Youth projects across the country will receive a share of a £7 million investment as part of the Government’s commitment to level up opportunities for young people.
The Youth Accelerator Fund has been set up to address urgent needs in the youth sector and expand existing successful projects run by Sport England, National Lottery Heritage Fund, Arts Council England and British Film Institute.
Youth clubs and organisations in sport, arts, film and heritage will receive a share of the fund, to deliver a range of positive activities for young people to develop skills and contribute to their local communities.
The announcement comes ahead of the Culture Secretary visiting ‘SoapBox’, a youth centre based in Islington later today, where she will underline the Government’s commitment to supporting young people across the nation.
Nicky Morgan, Secretary of State for Digital, Culture, Media and Sport said:
“I’m thrilled this funding will allow even more young people across the country to participate in fantastic activities, whether at their local youth centre or through sport, arts, film and heritage organisations.
“If we wish to get the best out of all the great talent in our country it is vital that we offer the next generation opportunities to build character and resilience, not just in school but outside the school day.
“This investment will pave the way for our ambitious, long-term plans to support young people that we will deliver over the next five years.”
UK Youth, the membership organisation for youth clubs in the UK, will distribute £1.15 million to run a small grants programme to deliver extra sessions in youth clubs and youth groups across England.
The following organisations will also receive funding:
Sport England: £1.32 million to expand grassroots programmes and offer extra-curricular sport to young people in deprived areas.
National Lottery Heritage Fund: £1.27 million to invest additional funding into ‘Kick the Dust’, a project for young people to enjoy, learn and lead heritage based activities in their communities.
Arts Council England: £500,000 to expand their Youth Music programme, supporting music making for young people in challenging circumstances.
British Film Institute: £155,000 to expand the weekly BFI Saturday Clubs to more areas of the country.
Additionally, over £2 million of the funding will go towards setting up new Local Partnerships across the country, designed to effectively coordinate and sustain local youth activities. Areas will be encouraged to bid for a Local Partnership, that will bring together existing providers, statutory partners and the private sector to deliver programmes for young people.
The investment follows the Chancellor’s announcement last year of a £500 million Youth Investment Fund for the five years from April 2020, to give young people somewhere to go, something positive to do and someone to speak to.
Maddie Dinwoodie, Deputy CEO of UK Youth said:
“We are delighted to be awarded £1.15 million of funding to distribute through grants to the UK Youth Movement in order to ensure youth services can reach more young people and provide additional activities.
“Youth services are vital as they have transformational and lasting effects on young people’s wellbeing, social and employability skills. At UK Youth we are dedicated to ensuring that every young person can reach an accessible safe space in their community, where they can experience positive activities, develop skills and build relationships with trusted adults.”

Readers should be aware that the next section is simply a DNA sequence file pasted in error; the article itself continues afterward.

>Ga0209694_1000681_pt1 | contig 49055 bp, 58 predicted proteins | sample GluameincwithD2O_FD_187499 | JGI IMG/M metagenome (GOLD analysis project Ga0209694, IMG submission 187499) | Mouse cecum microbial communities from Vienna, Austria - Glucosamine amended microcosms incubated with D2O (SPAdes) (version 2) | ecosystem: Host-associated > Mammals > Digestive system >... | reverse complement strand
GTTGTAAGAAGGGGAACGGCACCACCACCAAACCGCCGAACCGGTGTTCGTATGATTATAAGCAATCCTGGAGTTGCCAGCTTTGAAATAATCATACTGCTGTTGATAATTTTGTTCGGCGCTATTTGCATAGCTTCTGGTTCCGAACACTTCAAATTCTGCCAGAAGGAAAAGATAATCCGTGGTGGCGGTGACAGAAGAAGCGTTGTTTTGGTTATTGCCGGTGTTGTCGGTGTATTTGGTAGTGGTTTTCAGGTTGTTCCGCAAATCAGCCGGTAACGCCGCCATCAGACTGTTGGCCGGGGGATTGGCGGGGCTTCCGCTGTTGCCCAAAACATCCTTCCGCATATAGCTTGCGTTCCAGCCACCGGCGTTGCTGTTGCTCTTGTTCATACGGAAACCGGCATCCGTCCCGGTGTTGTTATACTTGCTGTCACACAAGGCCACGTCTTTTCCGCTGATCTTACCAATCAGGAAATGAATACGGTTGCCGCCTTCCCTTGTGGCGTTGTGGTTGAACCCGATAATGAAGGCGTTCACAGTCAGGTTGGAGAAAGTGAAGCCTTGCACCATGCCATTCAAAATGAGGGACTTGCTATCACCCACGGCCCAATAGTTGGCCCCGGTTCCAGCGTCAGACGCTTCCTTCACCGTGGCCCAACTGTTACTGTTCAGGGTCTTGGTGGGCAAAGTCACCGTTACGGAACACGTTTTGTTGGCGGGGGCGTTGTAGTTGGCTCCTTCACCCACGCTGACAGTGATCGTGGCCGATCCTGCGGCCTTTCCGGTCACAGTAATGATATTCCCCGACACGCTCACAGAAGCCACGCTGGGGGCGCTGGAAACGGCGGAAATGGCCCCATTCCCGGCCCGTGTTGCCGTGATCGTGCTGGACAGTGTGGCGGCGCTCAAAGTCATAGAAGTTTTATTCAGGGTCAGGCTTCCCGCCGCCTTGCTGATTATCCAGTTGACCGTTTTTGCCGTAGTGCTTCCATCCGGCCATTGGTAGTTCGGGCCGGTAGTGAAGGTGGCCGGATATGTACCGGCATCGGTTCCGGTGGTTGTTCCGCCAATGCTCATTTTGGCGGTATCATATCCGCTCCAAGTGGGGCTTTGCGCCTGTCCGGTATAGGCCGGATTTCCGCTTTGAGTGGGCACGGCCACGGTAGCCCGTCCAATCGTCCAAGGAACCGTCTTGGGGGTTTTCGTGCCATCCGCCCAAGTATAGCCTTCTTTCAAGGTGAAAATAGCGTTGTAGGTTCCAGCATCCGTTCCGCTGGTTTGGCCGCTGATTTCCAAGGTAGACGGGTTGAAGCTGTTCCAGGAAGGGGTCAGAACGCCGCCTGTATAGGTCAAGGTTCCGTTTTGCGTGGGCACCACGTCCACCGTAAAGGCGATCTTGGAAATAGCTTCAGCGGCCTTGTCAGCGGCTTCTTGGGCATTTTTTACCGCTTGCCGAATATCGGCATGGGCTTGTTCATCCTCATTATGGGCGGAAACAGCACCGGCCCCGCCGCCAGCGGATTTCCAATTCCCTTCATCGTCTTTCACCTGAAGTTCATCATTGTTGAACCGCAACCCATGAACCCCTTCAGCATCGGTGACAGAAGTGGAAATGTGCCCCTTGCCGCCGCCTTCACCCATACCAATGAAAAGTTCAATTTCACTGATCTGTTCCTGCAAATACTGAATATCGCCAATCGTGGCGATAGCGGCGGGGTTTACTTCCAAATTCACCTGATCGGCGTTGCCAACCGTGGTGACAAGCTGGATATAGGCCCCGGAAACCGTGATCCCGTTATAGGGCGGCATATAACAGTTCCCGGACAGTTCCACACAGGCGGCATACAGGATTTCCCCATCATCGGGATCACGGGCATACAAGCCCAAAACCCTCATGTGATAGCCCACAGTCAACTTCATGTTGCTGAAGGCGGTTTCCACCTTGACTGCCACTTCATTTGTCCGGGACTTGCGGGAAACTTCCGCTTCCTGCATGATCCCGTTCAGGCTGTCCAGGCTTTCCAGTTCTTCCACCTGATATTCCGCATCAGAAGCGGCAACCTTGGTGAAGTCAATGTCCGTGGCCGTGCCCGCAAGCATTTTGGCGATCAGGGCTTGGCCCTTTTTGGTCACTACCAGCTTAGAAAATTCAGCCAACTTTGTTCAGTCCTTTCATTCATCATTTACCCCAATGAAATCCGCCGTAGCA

Tim Hollingsworth, Chief Executive of Sport England, said:
“We’re delighted to be able to give additional funding to three amazing organisations who work hard to bring opportunities to young people. At Sport England, we know that regular physical activity can bring massive benefits to people in terms of their physical health – but it can also do wonders for mental health and help to reduce social isolation too.
“With the programmes that UK Youth, London Youth, and the National Association of Boys and Girls Clubs will be able to run with the additional funding, we hope to inspire more young people and their communities.”
Darren Henley, Chief Executive of Arts Council England said:
“Helping every young person to live their most creative life opens up a world of possibilities to them. Every child should be able to achieve their creative potential, no matter how tough their start in life.”
Eilish McGuinness, Executive Director, Business Delivery at the The National Lottery Heritage Fund said:
“This fantastic additional investment will build on the already strong partnerships that are flourishing through our Kick The Dust programme. The collaboration we’re seeing through the Youth Accelerator Fund shows a really joined up approach across all the activities that, together, we know young people can benefit from.
“The extra funding will mean more things happening in more places with more young people, showing how Government investment alongside National Lottery funding can really deliver positive outcomes for young people. We’ve seen through our Kick The Dust projects how young people who might not feel heritage is for them can develop their skills, build their confidence whilst making a difference in their communities.”
Amanda Nevill, CEO of the BFI said:
“Our big focus at the BFI is reaching younger people from a diverse range of backgrounds. Both nurturing and supporting the next generation of filmmakers and talent and building audiences and broadening people’s minds and understanding of the world through a wider choice of film. This additional funding creates another important opportunity for us to reach young people, expanding across the UK for the first time with a new network of BFI Saturday Clubs.”